By Brian Rosenthal / Huskers.com
Angelo Altavilla first picked up hockey skates when he 3 years old – or about 3 years later than most Minnesotans.
“Being from Minnesota, you almost have to play it,” said Altavilla, a native of Lakeville. “My dad played college hockey, and my two older brothers played hockey growing up, too. Just kind of runs in our blood.”
Yet Altavilla discovered a love for baseball, too. From October to March he'd play hockey, and from April on, baseball.
By “on,” we mean through hockey, too.
“Even during hockey season in high school,” Altavilla said, “I'd sneak baseball in there on the weekends and work on my craft.”
He's glad he did.
For it was one of those weekends during hockey season when Altavilla attended a baseball camp where Nebraska coaches first saw him play.
Today, the shortstop owns the second-highest batting average for a Nebraska team vying for a Big Ten Conference championship, and more.
“Everybody says it – there's no place like Nebraska,” Altavilla said. “The coaches and facilities are top-notch. The fans are unbelievable. That's all I ever wanted, was to play in front of thousands people. It's awesome here.”
Hence, the reason he chose Nebraska over Minnesota and Iowa, who also recruited Altavilla in baseball.
What happened to hockey?
“Nobody hopped onto me for hockey until I guess my senior year, a little bit,” Altavilla said. “It made the decision easy that baseball was my better sport. It wasn't too hard (to decide), but it was definitely hard to give (hockey) up.”
Altavilla said he has hung up the skates for good, even though his head coach, a North Dakota native and hockey player himself, has ribbed him about not playing on his adult team.
“He's kind of got on me,” Altavilla said, smiling. “He's asked me to come out. But I don't really skate. My parents, they don't want me to get hurt, even though I played my whole entire life.”
Truth be told, Darin Erstad would probably rather not unnecessarily risk injury to one of his top players, either.
“The guy likes to compete, and you can get on him or you can love him or you can coach him,” Erstad said. “He just responds, and he really keeps a cool head out there in tough situations. The tougher it gets, the more he wants to compete, and that's a good quality to have.”
Erstad believes that's a trait first instilled in Altavilla through hockey.
“I think there was a level of toughness there that developed over time, but more importantly for me, he was the captain of the best team in Minnesota, and a lot of those qualities he brings to the field,” Erstad said. “He brings a little ornery side to him, too.”
The 6-foot, 184-pound Altavilla is batting .313 and boasts a .408 on-base percentage. Both numbers rank second on the team. Even when his batting average dipped a bit during the middle of conference play, Altavilla continued to find ways to get on base, move runners along and produce some timely hits.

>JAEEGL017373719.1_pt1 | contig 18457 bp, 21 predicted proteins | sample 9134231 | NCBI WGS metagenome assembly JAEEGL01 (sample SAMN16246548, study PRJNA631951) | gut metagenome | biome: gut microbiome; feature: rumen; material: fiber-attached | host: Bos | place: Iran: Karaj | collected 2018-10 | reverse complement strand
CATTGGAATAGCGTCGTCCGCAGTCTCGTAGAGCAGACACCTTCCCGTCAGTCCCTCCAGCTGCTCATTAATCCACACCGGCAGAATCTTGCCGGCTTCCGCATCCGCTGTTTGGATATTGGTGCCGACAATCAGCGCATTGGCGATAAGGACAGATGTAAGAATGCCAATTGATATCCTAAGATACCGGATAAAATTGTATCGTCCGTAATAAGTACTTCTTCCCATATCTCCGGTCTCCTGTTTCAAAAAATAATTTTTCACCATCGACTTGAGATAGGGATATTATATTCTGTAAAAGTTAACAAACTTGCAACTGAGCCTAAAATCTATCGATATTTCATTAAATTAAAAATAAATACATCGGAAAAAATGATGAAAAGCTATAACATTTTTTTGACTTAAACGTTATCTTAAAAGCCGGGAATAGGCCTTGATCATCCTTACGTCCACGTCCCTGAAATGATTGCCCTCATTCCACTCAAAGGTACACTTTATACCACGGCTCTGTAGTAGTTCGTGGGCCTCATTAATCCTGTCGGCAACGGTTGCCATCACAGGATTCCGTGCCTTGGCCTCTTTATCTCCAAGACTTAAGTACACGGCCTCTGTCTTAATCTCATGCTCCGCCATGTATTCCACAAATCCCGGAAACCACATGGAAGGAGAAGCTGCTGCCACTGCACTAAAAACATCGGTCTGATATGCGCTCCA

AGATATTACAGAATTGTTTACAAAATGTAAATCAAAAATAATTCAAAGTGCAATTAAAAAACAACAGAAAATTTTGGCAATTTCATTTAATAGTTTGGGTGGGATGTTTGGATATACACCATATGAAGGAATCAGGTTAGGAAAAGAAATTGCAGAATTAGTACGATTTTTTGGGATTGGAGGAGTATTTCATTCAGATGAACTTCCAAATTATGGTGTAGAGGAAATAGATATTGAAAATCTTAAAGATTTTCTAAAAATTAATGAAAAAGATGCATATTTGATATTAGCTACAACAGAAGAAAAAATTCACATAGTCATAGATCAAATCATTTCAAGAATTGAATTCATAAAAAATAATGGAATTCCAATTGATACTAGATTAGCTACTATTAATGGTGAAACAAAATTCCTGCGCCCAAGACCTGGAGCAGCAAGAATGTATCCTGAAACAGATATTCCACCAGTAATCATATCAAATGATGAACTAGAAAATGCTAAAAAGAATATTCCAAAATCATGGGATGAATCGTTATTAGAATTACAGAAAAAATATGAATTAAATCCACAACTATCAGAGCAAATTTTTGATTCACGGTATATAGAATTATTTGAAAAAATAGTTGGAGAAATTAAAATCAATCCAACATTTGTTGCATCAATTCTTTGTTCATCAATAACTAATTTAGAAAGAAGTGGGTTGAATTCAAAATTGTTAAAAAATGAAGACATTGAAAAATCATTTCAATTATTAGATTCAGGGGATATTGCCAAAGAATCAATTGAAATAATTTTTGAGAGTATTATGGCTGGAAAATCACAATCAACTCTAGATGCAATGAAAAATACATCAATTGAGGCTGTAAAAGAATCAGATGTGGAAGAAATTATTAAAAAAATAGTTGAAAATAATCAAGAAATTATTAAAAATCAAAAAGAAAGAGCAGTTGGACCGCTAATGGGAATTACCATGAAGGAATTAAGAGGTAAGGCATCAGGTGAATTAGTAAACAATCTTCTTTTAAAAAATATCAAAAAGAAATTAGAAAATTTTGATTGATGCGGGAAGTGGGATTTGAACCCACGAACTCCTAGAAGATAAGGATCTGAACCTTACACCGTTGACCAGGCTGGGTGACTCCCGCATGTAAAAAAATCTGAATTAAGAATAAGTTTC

“He can help you win in a lot of different ways,” Erstad said.
Yet Erstad is careful to label Altavilla – or anybody, for that matter – a team leader.
“I want him to be himself,” Erstad said. “I don't anoint anybody to be anything. I just ask guys to be themselves.
“But I will say this: Guys do gravitate toward his type of mentality.”
That's something befitting of both hockey and baseball – competitiveness and grit.
“Just that mentality, coming every day to practice, that, 'I'm not going to back down from anything,' ” Altavilla said. “You're going to take some shots. You just kind of have to deal with it and move on and learn from that.
“I mean, I wasn't a huge hitter in high school (hockey) or anything. I just kind of scrapped around. But just the big hits, and when the crowd gets fired up when you get a big goal or something, it fires you up.”
Altavilla said he hopes his gritty, do-anything-necessary mentality rubs off on his teammates, even if they don't say so.
“Any way you can get on base is huge, and I think my defense is starting to come around a little bit more,” he said. “But my biggest priority right now is getting on base, doing whatever you can do – hit, getting hit by a pitch, a walk or even reaching on an error. That's just as good as a single.”
He's yearning for a home run, too. The next one he hits will be his first.
Altavilla is also known for writing inspirational words on the inside bill of his baseball cap. They're fading through the sweat stains, but Altavilla said he's too superstitious to try to write over them.
Yes, Altavilla is as superstitious as they come, a common trait among baseball players.
Know how some players won't change a thing when they're playing well? Well, Altavilla is just the opposite.
“My biggest superstition is I have to change it up. I have to change it up,” he said. “It's like completely opposite. I've learned over the years that if I stick to the same thing, I'll play bad or whatever. It's all mental.”
“(Superstition) is very overlooked. People think it's a joke, but it's not.”
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